New Safe Sleep Guidelines for Stress Babies No co-sleeping, crib decorations or reclining products

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(UKTN) — Co-sleeping under any circumstances is not safe for infant sleep, the American Academy of Pediatrics pointed out Tuesday. the first update of its safe sleep guidelines for babies since 2016.

“We know that many parents choose to share a bed with a child, for example, perhaps to help with breastfeeding or because of a cultural preference or belief that it is safe,” said Dr. Rebecca Carlin, co-author of the guidelines and techniques. report of the AAP Task Force on Sudden Infant Death Syndrome and the AAP Committee on Fetus and Newborn, in a statement.

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“The evidence is clear that (co-sleeping) significantly increases a baby’s risk of injury or death,” said Carlin, assistant professor of pediatrics at Columbia University Irving Medical Center. “For this reason, the AAP cannot support bed sharing in any way.”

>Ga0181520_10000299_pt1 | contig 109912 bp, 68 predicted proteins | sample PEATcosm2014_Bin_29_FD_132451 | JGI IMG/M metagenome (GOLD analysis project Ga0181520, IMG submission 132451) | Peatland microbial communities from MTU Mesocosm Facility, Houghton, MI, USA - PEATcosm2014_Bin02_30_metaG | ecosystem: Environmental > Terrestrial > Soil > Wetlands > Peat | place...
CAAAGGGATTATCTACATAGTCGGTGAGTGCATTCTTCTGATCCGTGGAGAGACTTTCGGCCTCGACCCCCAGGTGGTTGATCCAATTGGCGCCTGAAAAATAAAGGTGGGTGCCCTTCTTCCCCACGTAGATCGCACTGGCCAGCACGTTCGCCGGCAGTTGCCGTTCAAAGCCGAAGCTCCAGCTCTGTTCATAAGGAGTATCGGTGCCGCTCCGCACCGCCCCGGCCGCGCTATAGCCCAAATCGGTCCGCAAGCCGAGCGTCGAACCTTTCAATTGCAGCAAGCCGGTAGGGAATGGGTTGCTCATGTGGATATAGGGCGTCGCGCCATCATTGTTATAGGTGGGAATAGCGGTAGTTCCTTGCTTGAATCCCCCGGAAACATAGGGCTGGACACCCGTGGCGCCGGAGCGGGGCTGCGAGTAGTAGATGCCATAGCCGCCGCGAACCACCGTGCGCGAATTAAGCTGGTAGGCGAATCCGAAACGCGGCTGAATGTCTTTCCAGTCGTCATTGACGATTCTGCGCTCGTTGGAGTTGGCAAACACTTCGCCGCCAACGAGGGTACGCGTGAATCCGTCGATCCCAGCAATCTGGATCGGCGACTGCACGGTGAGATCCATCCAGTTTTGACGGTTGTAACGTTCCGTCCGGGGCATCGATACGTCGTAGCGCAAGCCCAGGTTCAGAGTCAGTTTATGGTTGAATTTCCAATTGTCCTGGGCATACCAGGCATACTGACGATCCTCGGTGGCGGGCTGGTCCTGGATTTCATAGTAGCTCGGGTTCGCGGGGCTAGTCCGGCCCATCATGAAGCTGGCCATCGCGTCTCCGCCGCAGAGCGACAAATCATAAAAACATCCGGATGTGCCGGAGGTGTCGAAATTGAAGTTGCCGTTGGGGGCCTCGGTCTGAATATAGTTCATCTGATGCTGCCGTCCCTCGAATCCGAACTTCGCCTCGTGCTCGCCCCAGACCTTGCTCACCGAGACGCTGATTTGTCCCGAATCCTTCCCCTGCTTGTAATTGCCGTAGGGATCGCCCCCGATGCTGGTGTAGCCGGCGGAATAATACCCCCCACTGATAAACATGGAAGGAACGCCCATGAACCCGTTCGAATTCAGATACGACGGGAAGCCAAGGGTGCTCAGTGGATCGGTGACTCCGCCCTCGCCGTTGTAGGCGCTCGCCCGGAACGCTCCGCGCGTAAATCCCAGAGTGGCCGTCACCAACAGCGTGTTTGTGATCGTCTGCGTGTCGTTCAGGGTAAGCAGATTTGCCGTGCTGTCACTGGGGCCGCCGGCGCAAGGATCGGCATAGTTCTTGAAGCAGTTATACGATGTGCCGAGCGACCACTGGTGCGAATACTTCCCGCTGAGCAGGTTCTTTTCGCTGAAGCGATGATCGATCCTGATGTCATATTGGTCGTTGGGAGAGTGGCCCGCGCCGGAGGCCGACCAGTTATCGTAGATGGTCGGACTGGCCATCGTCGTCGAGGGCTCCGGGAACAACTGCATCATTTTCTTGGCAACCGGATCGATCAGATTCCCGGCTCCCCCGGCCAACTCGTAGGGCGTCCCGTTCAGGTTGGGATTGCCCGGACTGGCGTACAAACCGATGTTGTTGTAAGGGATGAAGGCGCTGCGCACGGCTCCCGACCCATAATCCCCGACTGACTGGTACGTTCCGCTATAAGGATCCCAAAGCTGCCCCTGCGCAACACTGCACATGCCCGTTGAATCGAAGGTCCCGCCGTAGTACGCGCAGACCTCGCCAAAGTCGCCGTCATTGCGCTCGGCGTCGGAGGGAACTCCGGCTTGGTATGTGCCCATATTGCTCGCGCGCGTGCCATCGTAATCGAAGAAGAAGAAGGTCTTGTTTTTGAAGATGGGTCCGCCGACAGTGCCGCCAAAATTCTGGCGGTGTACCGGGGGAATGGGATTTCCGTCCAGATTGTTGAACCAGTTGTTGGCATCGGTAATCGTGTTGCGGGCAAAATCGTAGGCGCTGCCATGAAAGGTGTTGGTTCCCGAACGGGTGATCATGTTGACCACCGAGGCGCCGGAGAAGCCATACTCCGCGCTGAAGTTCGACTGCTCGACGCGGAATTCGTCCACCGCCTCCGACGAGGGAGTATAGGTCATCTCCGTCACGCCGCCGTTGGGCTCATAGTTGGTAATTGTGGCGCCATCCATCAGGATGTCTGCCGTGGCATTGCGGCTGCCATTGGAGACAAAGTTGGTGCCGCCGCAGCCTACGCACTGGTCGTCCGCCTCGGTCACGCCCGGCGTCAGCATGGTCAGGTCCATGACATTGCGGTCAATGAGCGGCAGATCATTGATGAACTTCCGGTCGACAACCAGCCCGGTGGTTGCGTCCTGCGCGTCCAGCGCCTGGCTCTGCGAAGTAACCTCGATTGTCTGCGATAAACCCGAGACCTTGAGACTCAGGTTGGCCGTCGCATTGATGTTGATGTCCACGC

This is one of many recommendations the AAP has provided to pediatricians to help stem the tide of infant sleep deaths.

Some 3,500 infants, many of whom live in socially disadvantaged communities, die of sleep-related infant deaths each year in the United States, the AAP said.

“The rate of sudden unexpected infant deaths (SUID) among black and American Indian/Alaska Native infants was more than double and nearly three times, respectively, that of white infants (85 per 100,000 live births) in 2010-2013,” the AAP said. noted in a press release.

“We’ve made great strides in learning what keeps infants safe during sleep, but there’s still a lot of work to be done,” said Dr Rachel Moon, lead author of the guidelines and professor of pediatrics at the University of Virginia, in a press release.

Sleep in the same room, separate bed

While the AAP strongly advises against co-sleeping, its updated guidelines state that babies should sleep in the same room with their parents for at least six months on a separate sleep surface with a firm, level surface.

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Based on new Consumer Product Safety Commission regulations that come into effect this week, the only products that can be marketed for infant sleep include cribs, bassinets, playhouses and bedside bolsters. Bedside bolsters are small separate cradles or bassinets that attach to the parent’s bed but allow babies to sleep on their own without any bedding.